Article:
One morning in September, Lissette Castrillón, a caseworker in Providence, Rhode Island, drove to an apartment on the western edge of town to visit Annie Rodriguez, a young mother, and her two-year-old daughter, Eilen. Castrillón and Rodriguez sat down on a worn rug and spoke about the importance of talking to very young children. They discussed ways to cajole a toddler into an extended conversation, and identified moments in the day when Rodriguez could be chatting more with Eilen, an ebullient little girl who was wearing polka-dot leggings.
"Whenever she's saying a few new words, it's important to tell her yes, and add to it," Castrillón told Rodriguez. "So if she sees a car you can say, ‘Yes, that's a car. It's a big car. It's a blue car.' "
Eilen suddenly said, "Boo ca!"
Castrillón looked at her and said, "Right! Blue car! Good job!"
Rodriguez noted that Eilen had recently become so enthralled by an animated show, "Bubble Guppies," that she had become "stuck on that word ‘guppy.' " She went on, "Everything's ‘guppy, guppy, guppy.' So when she refers to something as ‘guppy' I try to correct it-like, ‘No, that's not a guppy. That's a doll.' "
"Guppy?" Eilen said, hopefully.
Castrillón said, "Well, I think right now the important thing won't be so much telling her no but just adding words and repeating them, so she'll start repeating them on her own."
Rodriguez is enrolled in a program called Providence Talks, the most ingenious of several new programs across the country that encourage low-income parents to talk more frequently with their kids. Once a month, Eilen wears a small recording device for the day, and the recording is then analyzed. An algorithm tallies all the words spoken by adults in her vicinity, all the vocalizations Eilen makes, and all the "conversational turns"-exchanges in which Eilen says something and an adult replies, or vice versa. The caseworker who visits Rodriguez's home gives her a progress report, which shows in graph form how many words Eilen has been hearing, and how they peak and dip throughout the day.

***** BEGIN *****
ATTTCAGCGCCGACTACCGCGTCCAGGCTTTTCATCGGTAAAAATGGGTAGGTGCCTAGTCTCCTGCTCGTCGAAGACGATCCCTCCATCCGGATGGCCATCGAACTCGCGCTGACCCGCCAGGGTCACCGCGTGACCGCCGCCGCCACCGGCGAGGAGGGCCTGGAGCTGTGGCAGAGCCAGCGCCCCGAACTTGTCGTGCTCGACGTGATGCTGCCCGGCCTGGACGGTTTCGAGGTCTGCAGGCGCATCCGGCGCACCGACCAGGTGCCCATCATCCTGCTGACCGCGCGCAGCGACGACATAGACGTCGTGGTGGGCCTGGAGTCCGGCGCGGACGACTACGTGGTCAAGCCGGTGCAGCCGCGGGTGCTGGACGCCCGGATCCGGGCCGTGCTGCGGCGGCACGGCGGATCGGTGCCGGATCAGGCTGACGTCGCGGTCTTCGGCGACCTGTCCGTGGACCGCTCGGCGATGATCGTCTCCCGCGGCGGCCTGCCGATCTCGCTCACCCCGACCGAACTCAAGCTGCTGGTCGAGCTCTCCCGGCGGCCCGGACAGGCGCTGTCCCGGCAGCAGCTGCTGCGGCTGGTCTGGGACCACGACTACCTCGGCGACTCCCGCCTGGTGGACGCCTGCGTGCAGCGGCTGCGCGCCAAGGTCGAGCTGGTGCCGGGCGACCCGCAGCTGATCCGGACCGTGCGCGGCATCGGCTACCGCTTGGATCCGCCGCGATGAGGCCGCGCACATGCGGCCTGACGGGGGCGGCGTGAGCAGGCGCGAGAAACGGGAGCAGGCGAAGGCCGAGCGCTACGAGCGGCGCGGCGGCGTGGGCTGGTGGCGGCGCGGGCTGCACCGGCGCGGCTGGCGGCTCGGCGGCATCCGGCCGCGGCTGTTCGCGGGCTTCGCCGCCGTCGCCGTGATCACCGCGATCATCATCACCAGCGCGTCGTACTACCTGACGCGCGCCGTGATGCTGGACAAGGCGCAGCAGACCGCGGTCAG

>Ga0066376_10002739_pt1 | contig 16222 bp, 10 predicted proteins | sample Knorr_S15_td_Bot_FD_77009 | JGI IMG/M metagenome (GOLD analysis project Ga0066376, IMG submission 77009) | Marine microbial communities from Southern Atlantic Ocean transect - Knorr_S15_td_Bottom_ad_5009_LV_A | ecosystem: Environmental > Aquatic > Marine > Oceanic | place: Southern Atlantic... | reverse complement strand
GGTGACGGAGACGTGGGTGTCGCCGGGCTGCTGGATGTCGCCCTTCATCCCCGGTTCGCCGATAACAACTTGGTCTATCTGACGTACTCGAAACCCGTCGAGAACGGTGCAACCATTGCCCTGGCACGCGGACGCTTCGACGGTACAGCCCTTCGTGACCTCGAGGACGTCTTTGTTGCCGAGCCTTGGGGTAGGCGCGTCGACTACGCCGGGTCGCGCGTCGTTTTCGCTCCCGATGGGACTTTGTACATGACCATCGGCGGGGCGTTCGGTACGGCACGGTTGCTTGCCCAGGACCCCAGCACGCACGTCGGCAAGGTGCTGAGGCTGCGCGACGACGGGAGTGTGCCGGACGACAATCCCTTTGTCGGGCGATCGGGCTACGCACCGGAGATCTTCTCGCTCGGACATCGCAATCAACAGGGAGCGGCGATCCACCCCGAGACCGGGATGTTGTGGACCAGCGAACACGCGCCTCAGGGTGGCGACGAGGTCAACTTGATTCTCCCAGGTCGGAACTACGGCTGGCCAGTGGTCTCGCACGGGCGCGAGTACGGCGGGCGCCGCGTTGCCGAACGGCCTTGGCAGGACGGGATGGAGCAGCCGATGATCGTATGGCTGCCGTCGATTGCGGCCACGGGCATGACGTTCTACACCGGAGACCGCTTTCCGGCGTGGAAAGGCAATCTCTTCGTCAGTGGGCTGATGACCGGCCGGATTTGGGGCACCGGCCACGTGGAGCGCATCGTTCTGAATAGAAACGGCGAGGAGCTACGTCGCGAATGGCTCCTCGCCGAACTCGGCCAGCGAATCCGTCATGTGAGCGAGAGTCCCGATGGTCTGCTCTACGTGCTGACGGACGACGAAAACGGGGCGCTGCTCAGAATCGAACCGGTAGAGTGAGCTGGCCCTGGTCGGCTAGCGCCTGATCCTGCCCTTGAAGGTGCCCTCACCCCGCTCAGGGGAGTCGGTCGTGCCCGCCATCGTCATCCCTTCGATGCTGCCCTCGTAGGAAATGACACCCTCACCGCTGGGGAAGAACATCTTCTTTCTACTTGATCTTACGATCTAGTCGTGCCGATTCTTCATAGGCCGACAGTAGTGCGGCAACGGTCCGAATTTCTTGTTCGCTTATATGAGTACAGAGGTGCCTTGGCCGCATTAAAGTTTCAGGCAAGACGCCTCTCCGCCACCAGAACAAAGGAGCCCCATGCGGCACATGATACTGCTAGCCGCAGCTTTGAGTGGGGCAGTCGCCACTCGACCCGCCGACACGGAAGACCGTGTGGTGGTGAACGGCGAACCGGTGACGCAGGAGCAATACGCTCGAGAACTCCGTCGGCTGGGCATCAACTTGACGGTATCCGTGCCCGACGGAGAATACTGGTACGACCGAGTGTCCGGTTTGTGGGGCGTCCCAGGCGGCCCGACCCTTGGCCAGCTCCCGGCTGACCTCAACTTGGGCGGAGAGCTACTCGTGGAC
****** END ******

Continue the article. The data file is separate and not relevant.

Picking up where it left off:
Castrillón presented Rodriguez with the month's report. She leaned over her shoulder and said, "See, this shows the percentage of adult words. There were over fifteen thousand words spoken in that day."
"Wow!" Rodriguez said.
Castrillón noted that significantly more conversation took place when the TV was off, and that it had been off more that month than the previous one. "There was pretty high electronic sound last time," she said. "This time, there was very little." Rodriguez nodded, studying the printout.
In the nineteen-eighties, two child psychologists at the University of Kansas, Betty Hart and Todd Risley, began comparing, in detail, how parents of different social classes talked with their children. Hart and Risley had both worked in preschool programs designed to boost the language skills of low-income kids, but they had been dissatisfied with the results of such efforts: the achievement gap between rich and poor had continued to widen. They decided to look beyond the classroom and examine what went on inside the home. Hart and Risley recruited forty-two families: thirteen upper, or "professional," class, ten middle class, thirteen working class, and six on welfare. Each family had a baby who was between seven and twelve months old. During the next two and a half years, observers visited each home for an hour every month, and taped the encounters. They were like dinner guests who never said much but kept coming back.